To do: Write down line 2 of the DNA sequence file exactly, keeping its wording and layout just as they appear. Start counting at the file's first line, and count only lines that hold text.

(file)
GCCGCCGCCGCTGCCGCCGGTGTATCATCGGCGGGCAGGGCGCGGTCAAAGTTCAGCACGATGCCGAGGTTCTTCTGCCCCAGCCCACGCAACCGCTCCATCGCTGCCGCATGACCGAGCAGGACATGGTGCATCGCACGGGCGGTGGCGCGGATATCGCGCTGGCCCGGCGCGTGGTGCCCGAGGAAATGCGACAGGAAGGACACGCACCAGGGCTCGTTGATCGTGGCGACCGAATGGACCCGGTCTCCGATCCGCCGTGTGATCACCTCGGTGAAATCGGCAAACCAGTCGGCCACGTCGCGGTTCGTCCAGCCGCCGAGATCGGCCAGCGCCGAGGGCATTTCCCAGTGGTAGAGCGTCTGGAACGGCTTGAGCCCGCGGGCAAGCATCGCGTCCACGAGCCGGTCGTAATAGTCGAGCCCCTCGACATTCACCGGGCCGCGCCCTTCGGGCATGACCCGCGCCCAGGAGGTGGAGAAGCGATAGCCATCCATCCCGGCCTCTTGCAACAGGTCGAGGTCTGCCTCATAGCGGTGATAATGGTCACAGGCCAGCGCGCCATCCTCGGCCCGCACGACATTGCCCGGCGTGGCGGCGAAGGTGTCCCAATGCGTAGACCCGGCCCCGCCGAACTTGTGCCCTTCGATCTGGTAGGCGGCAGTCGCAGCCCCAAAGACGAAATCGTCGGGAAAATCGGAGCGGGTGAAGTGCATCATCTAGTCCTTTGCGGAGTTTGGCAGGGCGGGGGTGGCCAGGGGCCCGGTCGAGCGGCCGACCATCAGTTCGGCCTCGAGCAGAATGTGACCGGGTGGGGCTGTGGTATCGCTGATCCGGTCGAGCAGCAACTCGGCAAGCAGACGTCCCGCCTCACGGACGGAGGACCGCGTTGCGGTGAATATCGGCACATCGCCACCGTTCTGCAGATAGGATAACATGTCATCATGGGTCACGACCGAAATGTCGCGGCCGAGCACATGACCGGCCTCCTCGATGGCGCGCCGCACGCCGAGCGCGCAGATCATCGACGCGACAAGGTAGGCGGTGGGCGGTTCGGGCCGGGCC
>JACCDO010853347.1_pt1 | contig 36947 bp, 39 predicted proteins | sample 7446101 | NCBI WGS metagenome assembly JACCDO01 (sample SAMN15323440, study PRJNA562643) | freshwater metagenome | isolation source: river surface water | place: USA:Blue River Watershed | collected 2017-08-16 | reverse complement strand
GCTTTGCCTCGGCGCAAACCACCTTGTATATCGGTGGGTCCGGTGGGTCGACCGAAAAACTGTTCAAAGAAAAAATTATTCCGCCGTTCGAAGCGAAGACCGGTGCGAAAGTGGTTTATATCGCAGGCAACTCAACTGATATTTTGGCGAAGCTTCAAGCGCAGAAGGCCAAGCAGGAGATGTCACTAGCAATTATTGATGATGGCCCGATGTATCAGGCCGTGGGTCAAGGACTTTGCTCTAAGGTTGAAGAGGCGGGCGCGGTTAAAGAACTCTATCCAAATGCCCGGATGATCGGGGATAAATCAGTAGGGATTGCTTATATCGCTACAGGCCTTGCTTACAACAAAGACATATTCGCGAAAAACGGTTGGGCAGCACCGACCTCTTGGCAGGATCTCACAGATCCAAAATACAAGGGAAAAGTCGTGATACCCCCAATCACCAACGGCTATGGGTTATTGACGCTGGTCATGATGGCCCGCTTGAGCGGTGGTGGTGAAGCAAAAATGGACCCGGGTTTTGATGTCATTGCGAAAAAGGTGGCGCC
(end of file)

>JACCDO010853347.1_pt1 | contig 36947 bp, 39 predicted proteins | sample 7446101 | NCBI WGS metagenome assembly JACCDO01 (sample SAMN15323440, study PRJNA562643) | freshwater metagenome | isolation source: river surface water | place: USA:Blue River Watershed | collected 2017-08-16 | reverse complement strand